Toyota finance business confirms ransomware attack, data breach

(Image credit: Shutterstock)

Toyota Financial Services (TFS), a subsidiary of the popular automaker, has confirmed suffering a ransomware attack.

The company's spokesperson gave a short statement to BleepingComputer, in which they stated that Toyota Financial Services Europe & Africa "recently identified unauthorized activity on systems in a limited number of its locations.”

The company only mentioned unauthorized activity on its endpoints and didn't discuss if any data was stolen. The attackers, on the other hand, claim to have stolen plenty of sensitive information from the firm.

Reader Offer: $50 Amazon gift card with demo

Reader Offer: $50 Amazon gift card with demo
Perimeter 81's Malware Protection intercepts threats at the delivery stage to prevent known malware, polymorphic attacks, zero-day exploits, and more. Let your people use the web freely without risking data and network security.

Preferred partner (What does this mean?

Medusa ransomware

The company took certain systems offline to investigate the attack and reduce the risk of the incident escalating further, the spokesperson continued. “As of now, this incident is limited to Toyota Financial Services Europe & Africa.”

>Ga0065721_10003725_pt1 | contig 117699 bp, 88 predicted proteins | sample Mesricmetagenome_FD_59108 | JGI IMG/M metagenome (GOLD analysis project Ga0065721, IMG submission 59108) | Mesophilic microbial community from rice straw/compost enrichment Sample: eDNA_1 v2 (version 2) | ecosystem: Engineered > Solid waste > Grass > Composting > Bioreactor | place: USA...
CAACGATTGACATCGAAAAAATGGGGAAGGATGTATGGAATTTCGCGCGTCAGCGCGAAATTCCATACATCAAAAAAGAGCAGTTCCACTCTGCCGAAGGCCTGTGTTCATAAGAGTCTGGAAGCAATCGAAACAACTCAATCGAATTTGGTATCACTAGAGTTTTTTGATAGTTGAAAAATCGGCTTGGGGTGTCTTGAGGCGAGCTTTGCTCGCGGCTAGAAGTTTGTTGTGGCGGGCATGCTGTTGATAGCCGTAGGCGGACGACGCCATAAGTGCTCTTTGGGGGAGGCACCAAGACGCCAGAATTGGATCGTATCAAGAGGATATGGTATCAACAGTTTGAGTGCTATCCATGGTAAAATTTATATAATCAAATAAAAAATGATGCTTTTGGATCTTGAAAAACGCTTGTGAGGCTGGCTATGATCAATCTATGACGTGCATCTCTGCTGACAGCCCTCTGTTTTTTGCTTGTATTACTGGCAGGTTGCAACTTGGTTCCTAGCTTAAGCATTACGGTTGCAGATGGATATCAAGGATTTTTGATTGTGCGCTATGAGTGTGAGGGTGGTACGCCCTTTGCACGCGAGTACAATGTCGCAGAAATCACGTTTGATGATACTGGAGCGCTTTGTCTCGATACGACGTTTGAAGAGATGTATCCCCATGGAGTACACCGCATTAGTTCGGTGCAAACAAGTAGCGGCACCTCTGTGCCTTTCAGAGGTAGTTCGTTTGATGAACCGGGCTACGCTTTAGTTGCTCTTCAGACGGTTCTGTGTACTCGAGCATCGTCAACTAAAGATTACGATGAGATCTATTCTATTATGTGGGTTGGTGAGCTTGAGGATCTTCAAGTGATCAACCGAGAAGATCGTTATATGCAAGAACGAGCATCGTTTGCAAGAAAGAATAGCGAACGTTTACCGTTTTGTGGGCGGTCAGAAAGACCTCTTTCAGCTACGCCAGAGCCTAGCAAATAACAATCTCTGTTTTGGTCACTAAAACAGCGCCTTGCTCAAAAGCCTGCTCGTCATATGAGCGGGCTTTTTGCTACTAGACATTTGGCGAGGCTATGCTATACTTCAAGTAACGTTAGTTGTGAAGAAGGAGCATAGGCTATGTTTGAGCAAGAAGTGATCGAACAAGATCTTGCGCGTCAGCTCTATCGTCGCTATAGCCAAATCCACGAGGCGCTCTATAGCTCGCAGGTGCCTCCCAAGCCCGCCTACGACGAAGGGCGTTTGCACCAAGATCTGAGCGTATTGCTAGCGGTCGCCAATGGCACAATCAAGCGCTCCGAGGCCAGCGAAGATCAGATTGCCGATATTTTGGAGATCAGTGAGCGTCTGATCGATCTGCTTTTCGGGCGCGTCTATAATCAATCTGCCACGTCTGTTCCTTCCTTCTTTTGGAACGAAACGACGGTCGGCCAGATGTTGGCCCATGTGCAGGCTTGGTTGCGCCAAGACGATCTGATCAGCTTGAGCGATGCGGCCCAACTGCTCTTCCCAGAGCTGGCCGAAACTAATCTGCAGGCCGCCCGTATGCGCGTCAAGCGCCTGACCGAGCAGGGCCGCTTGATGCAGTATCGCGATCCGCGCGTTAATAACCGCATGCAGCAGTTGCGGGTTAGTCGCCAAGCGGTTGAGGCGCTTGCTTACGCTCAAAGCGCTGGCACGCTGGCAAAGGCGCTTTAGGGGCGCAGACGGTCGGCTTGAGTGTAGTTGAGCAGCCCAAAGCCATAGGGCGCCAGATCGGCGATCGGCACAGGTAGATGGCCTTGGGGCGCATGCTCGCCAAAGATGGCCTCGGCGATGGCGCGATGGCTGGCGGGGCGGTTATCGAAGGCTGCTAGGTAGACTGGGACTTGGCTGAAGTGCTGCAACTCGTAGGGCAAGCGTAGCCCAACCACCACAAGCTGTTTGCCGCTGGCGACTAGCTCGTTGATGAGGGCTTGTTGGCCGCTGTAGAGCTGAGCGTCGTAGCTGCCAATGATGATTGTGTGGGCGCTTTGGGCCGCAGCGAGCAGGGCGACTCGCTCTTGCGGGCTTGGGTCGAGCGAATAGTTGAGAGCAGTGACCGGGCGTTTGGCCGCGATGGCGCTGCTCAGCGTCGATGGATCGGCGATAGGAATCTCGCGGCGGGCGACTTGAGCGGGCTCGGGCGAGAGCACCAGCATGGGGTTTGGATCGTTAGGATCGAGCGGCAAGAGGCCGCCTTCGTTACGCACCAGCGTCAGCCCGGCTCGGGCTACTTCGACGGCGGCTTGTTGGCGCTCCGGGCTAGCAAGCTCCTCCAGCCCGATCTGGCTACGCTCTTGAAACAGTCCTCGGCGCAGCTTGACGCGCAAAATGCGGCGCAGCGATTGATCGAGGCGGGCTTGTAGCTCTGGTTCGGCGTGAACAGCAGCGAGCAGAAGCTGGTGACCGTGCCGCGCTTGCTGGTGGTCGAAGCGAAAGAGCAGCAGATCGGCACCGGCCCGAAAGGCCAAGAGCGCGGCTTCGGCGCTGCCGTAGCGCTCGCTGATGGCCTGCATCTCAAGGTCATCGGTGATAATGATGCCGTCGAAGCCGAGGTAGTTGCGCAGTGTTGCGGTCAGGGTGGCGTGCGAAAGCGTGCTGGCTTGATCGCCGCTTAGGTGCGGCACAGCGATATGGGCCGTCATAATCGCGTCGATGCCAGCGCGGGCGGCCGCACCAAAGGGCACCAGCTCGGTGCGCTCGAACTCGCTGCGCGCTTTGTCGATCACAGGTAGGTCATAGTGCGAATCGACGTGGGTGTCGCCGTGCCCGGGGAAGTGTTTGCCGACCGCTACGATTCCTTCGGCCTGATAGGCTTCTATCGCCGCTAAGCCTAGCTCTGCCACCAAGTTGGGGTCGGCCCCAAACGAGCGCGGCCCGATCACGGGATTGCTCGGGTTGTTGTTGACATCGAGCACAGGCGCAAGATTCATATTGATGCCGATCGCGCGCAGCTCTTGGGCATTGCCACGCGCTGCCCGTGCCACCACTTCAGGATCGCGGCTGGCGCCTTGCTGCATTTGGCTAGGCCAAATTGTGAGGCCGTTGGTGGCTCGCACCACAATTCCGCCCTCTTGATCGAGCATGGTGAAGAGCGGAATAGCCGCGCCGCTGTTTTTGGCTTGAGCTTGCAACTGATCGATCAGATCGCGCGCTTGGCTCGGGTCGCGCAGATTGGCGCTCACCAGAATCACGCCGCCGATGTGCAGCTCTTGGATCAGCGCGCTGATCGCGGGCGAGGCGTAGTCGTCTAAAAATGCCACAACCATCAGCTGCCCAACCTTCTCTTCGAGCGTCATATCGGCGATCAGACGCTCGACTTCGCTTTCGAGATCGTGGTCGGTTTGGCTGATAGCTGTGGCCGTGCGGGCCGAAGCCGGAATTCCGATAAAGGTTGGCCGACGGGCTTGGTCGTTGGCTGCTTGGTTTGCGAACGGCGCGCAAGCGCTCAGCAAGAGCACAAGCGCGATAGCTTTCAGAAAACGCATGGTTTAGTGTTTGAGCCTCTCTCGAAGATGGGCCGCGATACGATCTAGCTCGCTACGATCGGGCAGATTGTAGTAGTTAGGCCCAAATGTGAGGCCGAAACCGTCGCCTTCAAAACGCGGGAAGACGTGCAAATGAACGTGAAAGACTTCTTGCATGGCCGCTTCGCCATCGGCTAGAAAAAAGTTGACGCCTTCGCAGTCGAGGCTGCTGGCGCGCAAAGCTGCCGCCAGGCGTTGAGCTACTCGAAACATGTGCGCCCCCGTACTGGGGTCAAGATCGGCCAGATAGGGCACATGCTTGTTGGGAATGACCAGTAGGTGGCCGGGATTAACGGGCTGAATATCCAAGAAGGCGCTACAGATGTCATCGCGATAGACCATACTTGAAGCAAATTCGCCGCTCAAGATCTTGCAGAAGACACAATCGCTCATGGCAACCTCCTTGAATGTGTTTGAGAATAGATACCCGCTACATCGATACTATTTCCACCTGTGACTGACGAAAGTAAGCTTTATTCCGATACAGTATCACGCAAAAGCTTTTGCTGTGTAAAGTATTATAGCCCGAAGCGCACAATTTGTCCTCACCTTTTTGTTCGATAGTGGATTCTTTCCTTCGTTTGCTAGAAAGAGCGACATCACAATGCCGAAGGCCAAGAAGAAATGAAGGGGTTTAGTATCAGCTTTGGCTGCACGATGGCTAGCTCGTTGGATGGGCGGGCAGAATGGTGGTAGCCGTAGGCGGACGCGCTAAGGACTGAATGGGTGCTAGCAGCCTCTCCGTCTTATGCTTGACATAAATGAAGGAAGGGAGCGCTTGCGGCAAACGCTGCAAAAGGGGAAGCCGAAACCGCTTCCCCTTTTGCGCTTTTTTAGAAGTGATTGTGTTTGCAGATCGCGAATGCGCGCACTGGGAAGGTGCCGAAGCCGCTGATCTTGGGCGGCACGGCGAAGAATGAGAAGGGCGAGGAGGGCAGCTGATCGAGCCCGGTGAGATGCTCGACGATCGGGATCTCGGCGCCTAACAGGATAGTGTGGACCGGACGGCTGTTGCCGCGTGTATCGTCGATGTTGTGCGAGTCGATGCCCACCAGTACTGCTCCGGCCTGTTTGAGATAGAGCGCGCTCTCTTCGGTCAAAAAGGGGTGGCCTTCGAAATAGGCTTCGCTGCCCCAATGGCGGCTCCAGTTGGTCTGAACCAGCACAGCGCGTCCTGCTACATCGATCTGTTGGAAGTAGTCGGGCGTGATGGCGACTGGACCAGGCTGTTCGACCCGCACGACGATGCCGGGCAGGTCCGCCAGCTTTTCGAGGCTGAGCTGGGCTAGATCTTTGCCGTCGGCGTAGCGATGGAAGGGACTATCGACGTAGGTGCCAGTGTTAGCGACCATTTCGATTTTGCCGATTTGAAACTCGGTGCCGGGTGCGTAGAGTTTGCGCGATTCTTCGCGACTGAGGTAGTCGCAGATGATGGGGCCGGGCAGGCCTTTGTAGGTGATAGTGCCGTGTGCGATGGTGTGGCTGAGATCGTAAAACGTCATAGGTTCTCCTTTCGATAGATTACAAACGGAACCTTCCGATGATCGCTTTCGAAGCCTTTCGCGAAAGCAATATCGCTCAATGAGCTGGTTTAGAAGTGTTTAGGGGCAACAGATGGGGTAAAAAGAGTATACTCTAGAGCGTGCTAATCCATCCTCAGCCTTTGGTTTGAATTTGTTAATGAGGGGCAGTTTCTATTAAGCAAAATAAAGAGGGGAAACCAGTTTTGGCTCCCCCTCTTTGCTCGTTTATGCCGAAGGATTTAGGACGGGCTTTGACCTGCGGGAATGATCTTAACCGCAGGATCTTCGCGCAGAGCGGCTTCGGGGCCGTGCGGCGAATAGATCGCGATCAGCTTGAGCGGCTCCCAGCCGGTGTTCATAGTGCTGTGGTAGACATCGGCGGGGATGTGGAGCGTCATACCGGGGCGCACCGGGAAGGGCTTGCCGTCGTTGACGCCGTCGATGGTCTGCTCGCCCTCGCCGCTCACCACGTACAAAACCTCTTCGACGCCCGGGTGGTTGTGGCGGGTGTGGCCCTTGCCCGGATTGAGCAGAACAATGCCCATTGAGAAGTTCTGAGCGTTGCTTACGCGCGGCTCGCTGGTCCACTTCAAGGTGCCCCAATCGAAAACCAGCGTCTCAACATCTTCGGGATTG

The threat actors behind this incident are known as Medusa Ransomware. The group added Toyota Financial Services (TFS) to its data leak site, claiming to have stolen financial documents, spreadsheets, purchase invoices, hashed account passwords, cleartext user IDs and passwords, agreements, passport scans, internal organization charts, financial performance reports, staff email addresses, and more. A sample of the data was added to the site, as well as a .TXT file with the file tree structure. 

Apparently, many documents are written in German, suggesting that the attackers stole the files from an entity in the central European country. The ransom demand is $8 million, and TFS has 10 days to make up its mind. There is also a possibility to extend the deadline, for $10,000 a day. So far, we don't know if TFS is even considering making the payment. 

Some researchers also speculated how Medusa managed to break into Toyota’s network. In his writeup, security analyst Kevin Beaumont said TFS had unpatched Citrix Gateway endpoints in its German offices, sparking the debate that Medusa abused the CitrixBleed flaw to get in.

More from TechRadar Pro

Sead is a seasoned freelance journalist based in Sarajevo, Bosnia and Herzegovina. He writes about IT (cloud, IoT, 5G, VPN) and cybersecurity (ransomware, data breaches, laws and regulations). In his career, spanning more than a decade, he’s written for numerous media outlets, including Al Jazeera Balkans. He’s also held several modules on content writing for Represent Communications.